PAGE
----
Laura Traverse lives in Syracuse, N.Y., where she is pursuing her MFA in poetry. She also holds an MDiv from Yale.

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A New Poetry Book Finds God in the Negative Space

by Laura Traverse 02-24-2023
Emily Stoddard's ‘Divination with a Human Heart Attached’ looks for God throughout nature and from within.
The poetry book 'Divination with a Human Heart Attached' rests over an orange background. The cover depicts a human eye peering through the middle of a torn page, which is cut in the shape of a bird.

Divination with a Human Heart Attached, by Emily Stoddard

IN EARLY CHRISTIAN gnostic texts, you can read the story of St. Peter’s daughter, who would come to be known as Petronilla. Legend has it that Petronilla was so beautiful that her father prayed she be paralyzed on one side (so that she would not “be beguiled”). In Emily Stoddard’s debut collection of poetry, Divination with a Human Heart Attached, Petronilla is a fruitful companion and the voice of several poems. They appear alongside poems voiced by a contemporary speaker who we assume to be Stoddard herself. In this way, Petronilla serves as a sort of spiritual ancestor for Stoddard. Both look for and lose faith. Both find signs of divine presence everywhere.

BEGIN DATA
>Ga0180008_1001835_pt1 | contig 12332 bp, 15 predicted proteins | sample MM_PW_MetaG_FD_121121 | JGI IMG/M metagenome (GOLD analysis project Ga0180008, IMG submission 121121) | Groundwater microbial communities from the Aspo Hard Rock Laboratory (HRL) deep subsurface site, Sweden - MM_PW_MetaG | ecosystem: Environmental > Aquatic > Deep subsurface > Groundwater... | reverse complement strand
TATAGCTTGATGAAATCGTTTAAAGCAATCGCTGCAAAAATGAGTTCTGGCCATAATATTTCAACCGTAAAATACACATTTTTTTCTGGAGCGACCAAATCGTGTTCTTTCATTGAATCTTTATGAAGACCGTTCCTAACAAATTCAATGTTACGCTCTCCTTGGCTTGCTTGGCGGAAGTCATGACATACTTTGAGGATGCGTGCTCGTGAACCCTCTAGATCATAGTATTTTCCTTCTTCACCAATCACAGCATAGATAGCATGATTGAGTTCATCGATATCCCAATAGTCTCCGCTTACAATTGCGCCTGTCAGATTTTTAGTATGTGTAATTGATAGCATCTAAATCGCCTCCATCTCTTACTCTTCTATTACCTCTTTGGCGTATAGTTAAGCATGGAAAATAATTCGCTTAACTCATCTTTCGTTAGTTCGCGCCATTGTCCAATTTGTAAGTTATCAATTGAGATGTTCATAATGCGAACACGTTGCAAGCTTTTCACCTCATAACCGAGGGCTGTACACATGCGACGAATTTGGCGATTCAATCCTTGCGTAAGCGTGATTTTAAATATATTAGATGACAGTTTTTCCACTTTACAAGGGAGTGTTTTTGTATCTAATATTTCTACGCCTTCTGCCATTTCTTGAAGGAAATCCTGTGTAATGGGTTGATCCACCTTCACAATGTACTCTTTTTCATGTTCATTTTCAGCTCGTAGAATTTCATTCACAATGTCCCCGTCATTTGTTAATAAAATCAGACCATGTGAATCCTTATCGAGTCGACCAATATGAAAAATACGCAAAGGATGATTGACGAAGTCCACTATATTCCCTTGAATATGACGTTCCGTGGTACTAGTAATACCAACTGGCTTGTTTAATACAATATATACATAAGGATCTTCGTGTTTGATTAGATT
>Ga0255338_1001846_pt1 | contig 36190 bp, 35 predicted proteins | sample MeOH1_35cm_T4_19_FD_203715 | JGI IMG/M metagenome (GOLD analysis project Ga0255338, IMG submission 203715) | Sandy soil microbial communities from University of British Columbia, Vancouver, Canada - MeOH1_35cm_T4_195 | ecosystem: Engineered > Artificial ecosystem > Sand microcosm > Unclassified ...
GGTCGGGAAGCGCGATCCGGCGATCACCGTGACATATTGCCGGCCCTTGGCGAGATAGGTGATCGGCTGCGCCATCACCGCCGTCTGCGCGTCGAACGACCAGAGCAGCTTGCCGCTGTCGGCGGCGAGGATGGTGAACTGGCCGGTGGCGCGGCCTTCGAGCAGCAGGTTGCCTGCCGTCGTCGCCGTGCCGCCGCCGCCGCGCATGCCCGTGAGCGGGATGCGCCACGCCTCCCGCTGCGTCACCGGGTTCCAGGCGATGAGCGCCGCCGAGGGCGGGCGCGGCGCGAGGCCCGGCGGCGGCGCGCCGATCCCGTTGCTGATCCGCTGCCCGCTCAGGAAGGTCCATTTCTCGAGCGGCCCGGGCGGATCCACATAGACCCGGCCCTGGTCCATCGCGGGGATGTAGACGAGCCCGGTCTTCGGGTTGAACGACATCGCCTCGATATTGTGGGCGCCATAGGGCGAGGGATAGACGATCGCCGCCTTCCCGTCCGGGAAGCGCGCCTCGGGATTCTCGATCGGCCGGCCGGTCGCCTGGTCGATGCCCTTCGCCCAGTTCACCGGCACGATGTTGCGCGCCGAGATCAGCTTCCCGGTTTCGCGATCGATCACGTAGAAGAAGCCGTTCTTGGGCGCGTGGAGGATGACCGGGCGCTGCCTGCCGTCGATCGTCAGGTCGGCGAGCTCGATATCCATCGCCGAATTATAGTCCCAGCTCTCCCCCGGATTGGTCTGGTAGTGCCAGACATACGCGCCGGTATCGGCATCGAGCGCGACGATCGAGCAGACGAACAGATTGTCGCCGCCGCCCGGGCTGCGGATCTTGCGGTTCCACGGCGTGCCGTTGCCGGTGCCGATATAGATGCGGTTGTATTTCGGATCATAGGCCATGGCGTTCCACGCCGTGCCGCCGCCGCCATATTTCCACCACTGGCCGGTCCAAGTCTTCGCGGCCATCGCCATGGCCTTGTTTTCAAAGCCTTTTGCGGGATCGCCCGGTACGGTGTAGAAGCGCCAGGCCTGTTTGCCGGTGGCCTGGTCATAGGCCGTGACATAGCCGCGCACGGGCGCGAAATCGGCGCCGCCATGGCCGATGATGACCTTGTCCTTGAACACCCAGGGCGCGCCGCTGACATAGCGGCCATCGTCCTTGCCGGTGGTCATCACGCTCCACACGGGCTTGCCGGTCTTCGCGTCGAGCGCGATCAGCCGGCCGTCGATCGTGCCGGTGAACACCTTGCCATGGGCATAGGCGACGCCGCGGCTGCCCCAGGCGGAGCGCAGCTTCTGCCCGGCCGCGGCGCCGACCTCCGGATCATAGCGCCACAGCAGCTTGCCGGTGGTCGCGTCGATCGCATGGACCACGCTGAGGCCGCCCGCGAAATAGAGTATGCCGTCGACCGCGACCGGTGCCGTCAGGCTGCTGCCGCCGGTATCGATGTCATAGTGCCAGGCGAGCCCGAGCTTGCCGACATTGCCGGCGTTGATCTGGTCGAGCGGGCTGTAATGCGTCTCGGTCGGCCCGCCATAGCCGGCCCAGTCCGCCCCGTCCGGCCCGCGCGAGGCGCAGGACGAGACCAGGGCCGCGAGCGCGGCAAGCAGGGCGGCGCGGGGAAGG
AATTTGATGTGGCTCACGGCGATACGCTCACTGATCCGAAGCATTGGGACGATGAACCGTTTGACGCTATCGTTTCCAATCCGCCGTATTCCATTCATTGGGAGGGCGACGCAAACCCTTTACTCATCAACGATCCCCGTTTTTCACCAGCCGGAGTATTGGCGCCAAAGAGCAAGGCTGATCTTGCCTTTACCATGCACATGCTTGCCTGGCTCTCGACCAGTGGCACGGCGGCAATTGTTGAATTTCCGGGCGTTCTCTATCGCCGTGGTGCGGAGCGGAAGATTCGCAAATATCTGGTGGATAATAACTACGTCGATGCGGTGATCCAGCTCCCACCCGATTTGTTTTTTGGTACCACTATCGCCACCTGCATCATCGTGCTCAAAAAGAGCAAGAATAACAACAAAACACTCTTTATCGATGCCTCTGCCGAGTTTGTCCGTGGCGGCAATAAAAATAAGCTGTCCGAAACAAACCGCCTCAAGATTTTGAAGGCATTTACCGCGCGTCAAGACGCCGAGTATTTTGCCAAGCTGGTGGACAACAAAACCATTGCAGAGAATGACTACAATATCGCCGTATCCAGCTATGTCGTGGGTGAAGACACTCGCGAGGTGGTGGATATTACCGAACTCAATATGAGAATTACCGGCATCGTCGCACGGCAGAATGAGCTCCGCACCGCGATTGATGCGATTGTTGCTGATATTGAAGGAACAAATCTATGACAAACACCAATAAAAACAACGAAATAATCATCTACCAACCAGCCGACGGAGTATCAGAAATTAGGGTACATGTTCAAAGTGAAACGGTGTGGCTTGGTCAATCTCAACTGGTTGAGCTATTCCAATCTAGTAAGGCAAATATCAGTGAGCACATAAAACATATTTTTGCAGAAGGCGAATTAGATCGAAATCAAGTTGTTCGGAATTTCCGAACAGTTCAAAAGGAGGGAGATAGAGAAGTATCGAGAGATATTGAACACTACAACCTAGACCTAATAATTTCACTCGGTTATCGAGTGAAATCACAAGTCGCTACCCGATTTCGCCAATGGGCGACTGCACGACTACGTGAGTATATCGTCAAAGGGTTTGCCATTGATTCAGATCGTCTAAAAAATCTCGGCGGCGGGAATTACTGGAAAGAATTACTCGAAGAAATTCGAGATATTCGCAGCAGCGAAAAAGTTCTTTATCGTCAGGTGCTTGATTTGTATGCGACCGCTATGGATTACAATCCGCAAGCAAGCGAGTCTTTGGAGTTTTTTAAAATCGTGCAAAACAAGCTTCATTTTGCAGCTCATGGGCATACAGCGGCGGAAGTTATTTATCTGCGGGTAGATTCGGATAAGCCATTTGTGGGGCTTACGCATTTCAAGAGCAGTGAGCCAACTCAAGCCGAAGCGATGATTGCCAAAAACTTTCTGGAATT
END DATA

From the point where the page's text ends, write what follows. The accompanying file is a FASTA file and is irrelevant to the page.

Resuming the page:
While Petronilla’s God speaks in things like “fish and flower,” Stoddard’s confessional work finds God in interior, negative space — not in religious institutions: “I cut away from my body ... slice myself awake to numb arms ... too big to fit inside the church.” She tentatively hopes that “if it’s true, if god is there at all, she kicks us from the inside.” Faith finds form here in ovaries, dreams, the “dark joy” of Stoddard’s dying grandmother finding beauty in “the sunset on the highway.” Unlike Petronilla, whose father fears her seduction by men, the poet-speaker is seduced by poetry — the power of naming things “without the restraint of a scientist.” Names for plants, names for God: “we are not done yet / inventing names / for what will save us.”